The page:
- keep records of their daily driving and other work activities in a set format
- provide these records to enforcement officials upon request
The regulation contains three basic requirements:
- must have 10 hours off-duty in a day
- cannot drive more than 13 hours in a day
- cannot drive after 14 hours on-duty in a day
Mandatory off-duty time
After a period of at least 8 hours off-duty, a driver cannot:
- drive more than 13 hours
- drive after having been on-duty for 14 hours
- drive after 16 hours has elapsed
- an operator shall designate a cycle for the driver to follow
- in a period of 7 consecutive days, a driver cannot drive after having been on-duty for 70 hours
- in a period of 14 consecutive days, a driver cannot drive after having been on-duty for 120 hours
Commercial Vehicle Operator's Safety Manual, Module 9: Hours of Service
The Ontario Dangerous Goods Transportation Act adopts the federal regulations made under the Transportation of Dangerous Goods Act to ensure consistency and harmonization across North America.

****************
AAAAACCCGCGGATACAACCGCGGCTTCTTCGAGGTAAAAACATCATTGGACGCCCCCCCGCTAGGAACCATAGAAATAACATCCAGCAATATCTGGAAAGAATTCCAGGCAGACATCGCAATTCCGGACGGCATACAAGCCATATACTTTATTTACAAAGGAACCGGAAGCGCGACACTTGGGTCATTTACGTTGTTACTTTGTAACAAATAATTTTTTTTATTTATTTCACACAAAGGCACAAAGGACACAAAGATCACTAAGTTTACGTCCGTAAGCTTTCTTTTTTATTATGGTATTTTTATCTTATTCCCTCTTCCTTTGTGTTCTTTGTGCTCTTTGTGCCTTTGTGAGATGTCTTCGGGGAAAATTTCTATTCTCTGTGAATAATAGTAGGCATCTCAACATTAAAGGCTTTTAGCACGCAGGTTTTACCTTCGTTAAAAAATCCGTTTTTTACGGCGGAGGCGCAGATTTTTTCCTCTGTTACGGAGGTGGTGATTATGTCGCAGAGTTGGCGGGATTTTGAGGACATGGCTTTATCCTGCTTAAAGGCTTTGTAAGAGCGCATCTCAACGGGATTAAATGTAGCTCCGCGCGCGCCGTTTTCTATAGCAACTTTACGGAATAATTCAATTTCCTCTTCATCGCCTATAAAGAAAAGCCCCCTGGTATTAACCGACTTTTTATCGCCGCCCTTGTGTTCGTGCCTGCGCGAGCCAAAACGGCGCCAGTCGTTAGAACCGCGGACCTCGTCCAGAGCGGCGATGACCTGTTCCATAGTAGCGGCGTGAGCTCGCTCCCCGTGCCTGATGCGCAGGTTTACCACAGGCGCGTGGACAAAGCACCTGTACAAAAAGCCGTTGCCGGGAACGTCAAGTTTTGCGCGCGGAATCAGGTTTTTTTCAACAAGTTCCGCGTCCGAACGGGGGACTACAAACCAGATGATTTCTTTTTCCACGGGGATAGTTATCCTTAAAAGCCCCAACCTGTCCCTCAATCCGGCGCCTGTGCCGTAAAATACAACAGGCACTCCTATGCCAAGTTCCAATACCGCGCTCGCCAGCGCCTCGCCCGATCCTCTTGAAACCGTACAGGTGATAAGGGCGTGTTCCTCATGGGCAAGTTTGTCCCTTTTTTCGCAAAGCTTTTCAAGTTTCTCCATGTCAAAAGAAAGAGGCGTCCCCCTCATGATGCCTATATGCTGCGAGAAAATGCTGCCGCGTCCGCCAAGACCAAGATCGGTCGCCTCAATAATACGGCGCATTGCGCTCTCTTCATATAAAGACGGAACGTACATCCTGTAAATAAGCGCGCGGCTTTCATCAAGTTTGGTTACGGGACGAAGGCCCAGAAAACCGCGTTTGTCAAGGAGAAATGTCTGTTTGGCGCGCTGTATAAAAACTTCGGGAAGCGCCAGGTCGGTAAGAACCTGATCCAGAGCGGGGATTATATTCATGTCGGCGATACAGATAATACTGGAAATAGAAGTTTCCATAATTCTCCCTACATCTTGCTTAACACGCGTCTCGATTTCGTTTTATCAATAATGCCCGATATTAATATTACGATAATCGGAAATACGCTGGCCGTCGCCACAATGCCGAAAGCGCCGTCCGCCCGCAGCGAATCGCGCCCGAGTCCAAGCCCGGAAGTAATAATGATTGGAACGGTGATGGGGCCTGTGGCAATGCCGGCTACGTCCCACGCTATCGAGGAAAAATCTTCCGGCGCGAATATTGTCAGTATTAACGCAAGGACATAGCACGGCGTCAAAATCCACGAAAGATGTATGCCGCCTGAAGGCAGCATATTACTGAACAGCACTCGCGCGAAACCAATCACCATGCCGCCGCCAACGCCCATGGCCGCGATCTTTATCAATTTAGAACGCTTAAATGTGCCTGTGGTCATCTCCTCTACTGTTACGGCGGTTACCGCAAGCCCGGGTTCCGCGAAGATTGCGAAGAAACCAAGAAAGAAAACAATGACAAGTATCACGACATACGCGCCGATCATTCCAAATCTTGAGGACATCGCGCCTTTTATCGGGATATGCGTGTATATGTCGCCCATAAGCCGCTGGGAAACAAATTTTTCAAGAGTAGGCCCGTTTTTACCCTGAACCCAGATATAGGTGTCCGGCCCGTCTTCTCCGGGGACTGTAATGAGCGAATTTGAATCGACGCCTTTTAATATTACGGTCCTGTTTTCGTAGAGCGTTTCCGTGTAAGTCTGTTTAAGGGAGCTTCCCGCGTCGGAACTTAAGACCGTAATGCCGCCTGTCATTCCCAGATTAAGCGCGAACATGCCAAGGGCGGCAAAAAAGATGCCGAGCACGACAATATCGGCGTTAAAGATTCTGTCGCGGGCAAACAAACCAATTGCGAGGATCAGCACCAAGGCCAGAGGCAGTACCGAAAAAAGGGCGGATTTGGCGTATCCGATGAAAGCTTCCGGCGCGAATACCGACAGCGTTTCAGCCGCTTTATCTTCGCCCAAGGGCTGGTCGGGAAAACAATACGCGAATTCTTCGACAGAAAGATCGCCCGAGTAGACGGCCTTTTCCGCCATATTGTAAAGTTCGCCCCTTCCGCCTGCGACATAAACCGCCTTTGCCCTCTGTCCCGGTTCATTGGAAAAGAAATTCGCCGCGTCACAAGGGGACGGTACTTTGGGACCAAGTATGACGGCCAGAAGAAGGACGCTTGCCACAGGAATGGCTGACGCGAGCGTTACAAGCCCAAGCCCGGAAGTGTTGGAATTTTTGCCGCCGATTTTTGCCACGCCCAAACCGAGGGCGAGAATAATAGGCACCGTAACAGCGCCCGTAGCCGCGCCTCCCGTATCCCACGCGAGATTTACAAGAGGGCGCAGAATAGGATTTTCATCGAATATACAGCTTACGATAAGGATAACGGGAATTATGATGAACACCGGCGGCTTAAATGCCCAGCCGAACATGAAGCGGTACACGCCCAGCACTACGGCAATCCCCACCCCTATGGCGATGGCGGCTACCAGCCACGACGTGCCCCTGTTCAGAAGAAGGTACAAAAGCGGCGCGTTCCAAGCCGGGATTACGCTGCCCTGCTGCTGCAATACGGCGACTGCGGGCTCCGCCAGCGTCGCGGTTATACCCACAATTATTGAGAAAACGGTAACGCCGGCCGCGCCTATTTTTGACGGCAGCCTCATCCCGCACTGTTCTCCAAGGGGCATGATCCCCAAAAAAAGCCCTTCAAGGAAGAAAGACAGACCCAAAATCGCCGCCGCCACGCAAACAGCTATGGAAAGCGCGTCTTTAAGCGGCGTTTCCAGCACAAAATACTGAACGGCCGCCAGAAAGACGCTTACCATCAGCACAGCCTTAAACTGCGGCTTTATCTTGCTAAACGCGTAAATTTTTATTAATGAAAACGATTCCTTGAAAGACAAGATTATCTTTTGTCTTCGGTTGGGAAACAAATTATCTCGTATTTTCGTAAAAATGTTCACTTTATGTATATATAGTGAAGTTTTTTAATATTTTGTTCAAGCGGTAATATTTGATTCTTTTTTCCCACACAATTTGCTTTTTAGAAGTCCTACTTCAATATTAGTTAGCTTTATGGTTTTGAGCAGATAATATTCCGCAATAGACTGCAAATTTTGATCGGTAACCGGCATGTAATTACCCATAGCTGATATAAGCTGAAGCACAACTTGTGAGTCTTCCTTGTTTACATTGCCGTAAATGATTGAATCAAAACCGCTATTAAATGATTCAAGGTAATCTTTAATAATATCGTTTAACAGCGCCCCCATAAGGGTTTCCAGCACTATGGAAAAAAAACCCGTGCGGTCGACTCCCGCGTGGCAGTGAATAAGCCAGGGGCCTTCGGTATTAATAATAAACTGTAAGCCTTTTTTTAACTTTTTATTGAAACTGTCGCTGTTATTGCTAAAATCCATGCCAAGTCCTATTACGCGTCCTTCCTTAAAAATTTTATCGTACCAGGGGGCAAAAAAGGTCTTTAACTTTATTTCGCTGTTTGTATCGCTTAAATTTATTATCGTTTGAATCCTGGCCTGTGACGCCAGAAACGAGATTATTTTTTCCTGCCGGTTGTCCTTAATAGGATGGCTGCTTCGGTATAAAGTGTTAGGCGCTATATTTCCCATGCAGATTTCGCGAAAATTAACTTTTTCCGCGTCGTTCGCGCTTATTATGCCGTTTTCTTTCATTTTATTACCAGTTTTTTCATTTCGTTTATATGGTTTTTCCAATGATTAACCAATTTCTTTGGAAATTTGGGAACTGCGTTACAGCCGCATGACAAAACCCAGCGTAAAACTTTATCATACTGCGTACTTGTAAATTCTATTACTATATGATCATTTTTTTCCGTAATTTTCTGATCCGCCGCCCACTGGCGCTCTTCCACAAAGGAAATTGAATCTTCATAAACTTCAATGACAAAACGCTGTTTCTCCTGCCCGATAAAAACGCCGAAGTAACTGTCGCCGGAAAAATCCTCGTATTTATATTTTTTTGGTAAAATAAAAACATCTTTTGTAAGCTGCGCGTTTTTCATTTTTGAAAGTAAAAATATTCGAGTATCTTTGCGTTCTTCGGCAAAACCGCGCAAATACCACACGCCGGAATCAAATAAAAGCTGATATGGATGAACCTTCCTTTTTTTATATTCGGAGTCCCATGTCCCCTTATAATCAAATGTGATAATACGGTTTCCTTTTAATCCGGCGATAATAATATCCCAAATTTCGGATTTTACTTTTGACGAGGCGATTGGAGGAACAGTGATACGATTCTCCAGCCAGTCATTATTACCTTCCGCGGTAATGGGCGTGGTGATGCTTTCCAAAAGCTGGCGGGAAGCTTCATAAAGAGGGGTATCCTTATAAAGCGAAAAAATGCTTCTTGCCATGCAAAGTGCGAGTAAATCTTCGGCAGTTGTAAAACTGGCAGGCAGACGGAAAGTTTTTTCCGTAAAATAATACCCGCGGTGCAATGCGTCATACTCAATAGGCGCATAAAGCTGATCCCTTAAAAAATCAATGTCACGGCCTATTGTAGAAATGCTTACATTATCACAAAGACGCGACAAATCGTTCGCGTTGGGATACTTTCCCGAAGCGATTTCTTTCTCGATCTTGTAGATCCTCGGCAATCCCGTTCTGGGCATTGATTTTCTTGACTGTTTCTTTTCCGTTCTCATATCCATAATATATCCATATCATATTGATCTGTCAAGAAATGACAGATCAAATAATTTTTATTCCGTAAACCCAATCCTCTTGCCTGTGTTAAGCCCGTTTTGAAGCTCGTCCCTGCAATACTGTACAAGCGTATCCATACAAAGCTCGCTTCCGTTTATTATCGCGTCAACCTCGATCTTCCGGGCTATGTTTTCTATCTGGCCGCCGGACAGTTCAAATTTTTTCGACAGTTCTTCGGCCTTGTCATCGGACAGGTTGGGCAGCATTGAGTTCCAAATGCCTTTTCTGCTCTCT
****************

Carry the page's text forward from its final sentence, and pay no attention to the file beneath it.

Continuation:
Generally speaking, most loads of dangerous goods being transported must meet 5 basic requirements:
- the load must be accompanied by a shipping document, which includes specific information including an emergency phone number
- the small containers must display the safety marks to ensure the safety of the people handling the products
- the vehicle may be required to display the safety marks to ensure the safety of first responders at an incident
- the driver must be a trained person or under the direct supervision of a trained person
- the dangerous goods must be transported in a "proper" container, which must be closed, secured and maintained so that, under normal conditions of transport, there will be no accidental release of dangerous goods that could endanger public safety
Commercial Vehicle Operator's Safety Manual, Module 10: Dangerous Goods
Security of loads on vehicles is a matter of public safety, and is therefore subject to government regulation and a body of industry practice. Regulation 363/04 "Security of Loads" adopts Canada's National Safety Code 10 Cargo Securement published by the Canadian Council of Motor Transport Administrators (CCMTA). The standard is based on consultations with all provinces, territories and Transport Canada.
You must ensure a load does not fall or become dislodged from the vehicle.
Commercial Vehicle Operator’s Safety Manual, Module 14: Cargo Securement